He has become one with the media. Renn’s stomach and sex organs become a VCR. His hand becomes a gun – which is directed by whichever television program happens to be able to broadcast into him.
The idea of VHS tapes and television as an all-pervasive, world-controlling technology definitely dates the film. However, the zeerust adds an additional layer of interpretation for contemporary viewers.
McLuhan died in 1980, and Videodrome was made in 1983, just a little too early to experience the mass media revolution that began in the 1990s. Since then, we’ve seen a revolution every few years – personal computers, the internet, laptops, mobile phones, internet speeds fast enough for video, and smart phones.
There has also been an explosion of research inspired by McLuhan.Here are brief sample of the ways these new media – and not their content – have changed our biology:
“…most of us with access to the web spend at least a couple of hours a day online—and sometimes much more. During that time, we tend to repeat the same or similar actions over and over again. As we go through these motions, the net delivers a steady stream of inputs to our visual, somatosensory and auditory cortices. “The net’s cacophony of stimuli short-circuits both conscious and unconscious thought, preventing people from thinking either deeply or creatively.” – The Difference Engine: Rewiring the brain – The internet is changing the way we think (The Economist, Aug. 6, 2010)
“But no matter how carefully Google attends to requests to modify our collective memory, the search engine may have already made its mark on the way individual memory functions… One could argue that this is an adaptive use of memory—to include the computer and online search engines as an external memory system that can be accessed at will.”- Scientific Proof that Google Is Destroying Your Memory (New Republic, June 3, 2014)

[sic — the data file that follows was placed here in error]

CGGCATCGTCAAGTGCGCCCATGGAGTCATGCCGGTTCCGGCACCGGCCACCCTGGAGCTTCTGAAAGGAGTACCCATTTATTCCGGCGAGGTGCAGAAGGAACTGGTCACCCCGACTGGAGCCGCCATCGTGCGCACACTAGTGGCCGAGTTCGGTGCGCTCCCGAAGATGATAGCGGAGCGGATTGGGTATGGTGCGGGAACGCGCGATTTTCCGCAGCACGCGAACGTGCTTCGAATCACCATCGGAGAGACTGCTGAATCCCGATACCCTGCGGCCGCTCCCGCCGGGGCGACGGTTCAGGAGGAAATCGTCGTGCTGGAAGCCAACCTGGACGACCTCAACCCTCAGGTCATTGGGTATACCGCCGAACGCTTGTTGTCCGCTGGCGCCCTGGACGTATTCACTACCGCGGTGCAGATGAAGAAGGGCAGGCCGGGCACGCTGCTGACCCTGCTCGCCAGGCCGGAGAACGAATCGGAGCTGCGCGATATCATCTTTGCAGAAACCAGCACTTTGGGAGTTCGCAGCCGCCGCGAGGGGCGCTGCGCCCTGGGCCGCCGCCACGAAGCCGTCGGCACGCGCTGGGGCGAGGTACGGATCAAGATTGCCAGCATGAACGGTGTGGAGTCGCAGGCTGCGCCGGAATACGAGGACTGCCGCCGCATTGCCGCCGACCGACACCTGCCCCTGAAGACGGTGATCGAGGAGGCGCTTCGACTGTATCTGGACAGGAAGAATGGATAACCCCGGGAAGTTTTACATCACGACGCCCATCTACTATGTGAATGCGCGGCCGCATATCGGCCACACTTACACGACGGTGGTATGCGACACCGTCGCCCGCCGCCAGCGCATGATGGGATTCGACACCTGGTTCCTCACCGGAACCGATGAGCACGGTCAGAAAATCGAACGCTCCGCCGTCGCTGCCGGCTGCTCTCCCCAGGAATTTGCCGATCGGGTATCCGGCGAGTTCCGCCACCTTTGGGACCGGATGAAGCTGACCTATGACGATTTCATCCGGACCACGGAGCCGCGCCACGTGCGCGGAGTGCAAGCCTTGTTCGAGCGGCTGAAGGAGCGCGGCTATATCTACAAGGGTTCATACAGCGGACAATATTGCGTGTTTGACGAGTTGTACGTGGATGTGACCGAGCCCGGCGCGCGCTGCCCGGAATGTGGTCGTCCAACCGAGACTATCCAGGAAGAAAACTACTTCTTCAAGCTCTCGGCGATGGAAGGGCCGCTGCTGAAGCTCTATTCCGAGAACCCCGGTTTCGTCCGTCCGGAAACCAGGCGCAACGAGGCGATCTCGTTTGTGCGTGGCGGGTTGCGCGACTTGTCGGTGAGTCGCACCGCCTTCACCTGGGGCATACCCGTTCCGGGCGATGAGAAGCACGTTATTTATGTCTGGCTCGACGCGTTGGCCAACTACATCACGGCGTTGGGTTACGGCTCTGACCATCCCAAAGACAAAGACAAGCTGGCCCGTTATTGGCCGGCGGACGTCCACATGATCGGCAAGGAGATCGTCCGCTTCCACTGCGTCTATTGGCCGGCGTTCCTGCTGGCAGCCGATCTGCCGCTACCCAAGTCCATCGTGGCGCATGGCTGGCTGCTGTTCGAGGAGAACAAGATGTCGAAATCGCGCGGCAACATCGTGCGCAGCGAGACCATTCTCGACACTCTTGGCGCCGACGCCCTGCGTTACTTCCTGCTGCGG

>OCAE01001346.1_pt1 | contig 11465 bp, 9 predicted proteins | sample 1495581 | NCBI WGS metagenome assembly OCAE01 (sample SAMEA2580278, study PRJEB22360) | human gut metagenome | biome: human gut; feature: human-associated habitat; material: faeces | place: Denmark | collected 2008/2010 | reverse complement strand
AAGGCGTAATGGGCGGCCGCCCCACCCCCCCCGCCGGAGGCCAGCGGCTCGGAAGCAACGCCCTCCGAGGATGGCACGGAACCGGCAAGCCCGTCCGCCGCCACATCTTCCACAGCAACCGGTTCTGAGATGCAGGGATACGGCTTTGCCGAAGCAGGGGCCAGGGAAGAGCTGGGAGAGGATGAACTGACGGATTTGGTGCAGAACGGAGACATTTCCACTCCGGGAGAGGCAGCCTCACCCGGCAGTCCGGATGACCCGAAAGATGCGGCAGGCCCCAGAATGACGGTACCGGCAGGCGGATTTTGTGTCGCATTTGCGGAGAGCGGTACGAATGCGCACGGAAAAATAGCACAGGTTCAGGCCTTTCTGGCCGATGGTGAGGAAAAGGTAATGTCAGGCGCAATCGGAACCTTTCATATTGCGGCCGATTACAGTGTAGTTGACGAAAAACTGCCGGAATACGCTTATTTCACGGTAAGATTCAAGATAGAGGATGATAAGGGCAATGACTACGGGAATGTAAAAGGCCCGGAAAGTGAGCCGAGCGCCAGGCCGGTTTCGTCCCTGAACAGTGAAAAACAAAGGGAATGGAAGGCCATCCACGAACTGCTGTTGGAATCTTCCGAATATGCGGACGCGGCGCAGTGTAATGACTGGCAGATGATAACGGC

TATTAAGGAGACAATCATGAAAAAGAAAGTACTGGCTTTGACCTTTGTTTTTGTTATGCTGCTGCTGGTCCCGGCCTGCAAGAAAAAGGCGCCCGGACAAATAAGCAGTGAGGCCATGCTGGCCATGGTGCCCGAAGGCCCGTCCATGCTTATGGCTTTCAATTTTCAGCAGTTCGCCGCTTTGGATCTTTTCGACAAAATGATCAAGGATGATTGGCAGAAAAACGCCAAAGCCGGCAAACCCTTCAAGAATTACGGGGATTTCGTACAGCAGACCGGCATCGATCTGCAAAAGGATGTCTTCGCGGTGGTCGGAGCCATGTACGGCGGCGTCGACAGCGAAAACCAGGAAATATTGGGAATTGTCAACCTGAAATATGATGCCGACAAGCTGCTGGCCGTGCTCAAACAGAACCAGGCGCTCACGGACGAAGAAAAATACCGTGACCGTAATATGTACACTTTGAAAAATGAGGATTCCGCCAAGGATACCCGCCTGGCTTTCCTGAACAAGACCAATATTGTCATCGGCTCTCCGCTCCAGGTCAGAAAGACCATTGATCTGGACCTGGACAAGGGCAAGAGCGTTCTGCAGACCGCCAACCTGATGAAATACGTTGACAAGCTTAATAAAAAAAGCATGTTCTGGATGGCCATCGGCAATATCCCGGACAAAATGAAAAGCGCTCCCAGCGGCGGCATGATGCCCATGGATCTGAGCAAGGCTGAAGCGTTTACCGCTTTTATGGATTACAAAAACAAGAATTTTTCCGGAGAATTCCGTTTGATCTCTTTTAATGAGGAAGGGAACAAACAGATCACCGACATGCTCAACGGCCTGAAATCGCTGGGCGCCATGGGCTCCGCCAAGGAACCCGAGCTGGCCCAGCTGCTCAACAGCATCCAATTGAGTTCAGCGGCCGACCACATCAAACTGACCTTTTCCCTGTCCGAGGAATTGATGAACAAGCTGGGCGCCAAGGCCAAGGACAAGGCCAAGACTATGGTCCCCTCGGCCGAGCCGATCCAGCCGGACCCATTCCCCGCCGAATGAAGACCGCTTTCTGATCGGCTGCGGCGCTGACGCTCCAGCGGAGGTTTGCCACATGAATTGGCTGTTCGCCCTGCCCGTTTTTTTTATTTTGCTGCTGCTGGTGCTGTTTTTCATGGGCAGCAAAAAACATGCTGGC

“It’s not the Angry Birds, streaming videos, emails from your boss, or your Facebook updates that disturb your sleep when you spend an evening staring at your smartphone or tablet… Cells at the back of your eyes pick up particular light wavelengths and, with a light-sensitive protein called melanopsin, signal the brain’s master clock, which controls the body’s circadian rhythms.” – How Your Smartphones Messes with Your Brain – and Your Sleep (Scientific American blog, May 20, 2014)
These are all once-in-many-generational changes that have happened all in just one generation. We went from telephones, television and the printing press to a world where nearly anyone can broadcast their thoughts, sights and sounds to the globe simply by moving her fingers around.
McLuhan’s 1960s optimism preached that the youth and the teenagers would adapt to the new media. If they simply understood what was happening, they could thrive. But Cornenberg expressed the change in media as body horror. Renn knows how the media works, but that doesn’t do him any good. His identity is constantly and bewilderingly stripped from him, rebuilt, and transformed at speed to which he never has a chance to catch his breath. His body and mind are raped, and he is weaponized against everyone and against himself. His experience of being thrust into the new age is closer to Kafka’s than to the hippie’s.
I'm a journalist and film enthusiast who lives in the beautiful Ozark Mountains of Northwest Arkansas. I've been writing about movies for 15 years and I hosted a weekly movie review television show on UATV for two years.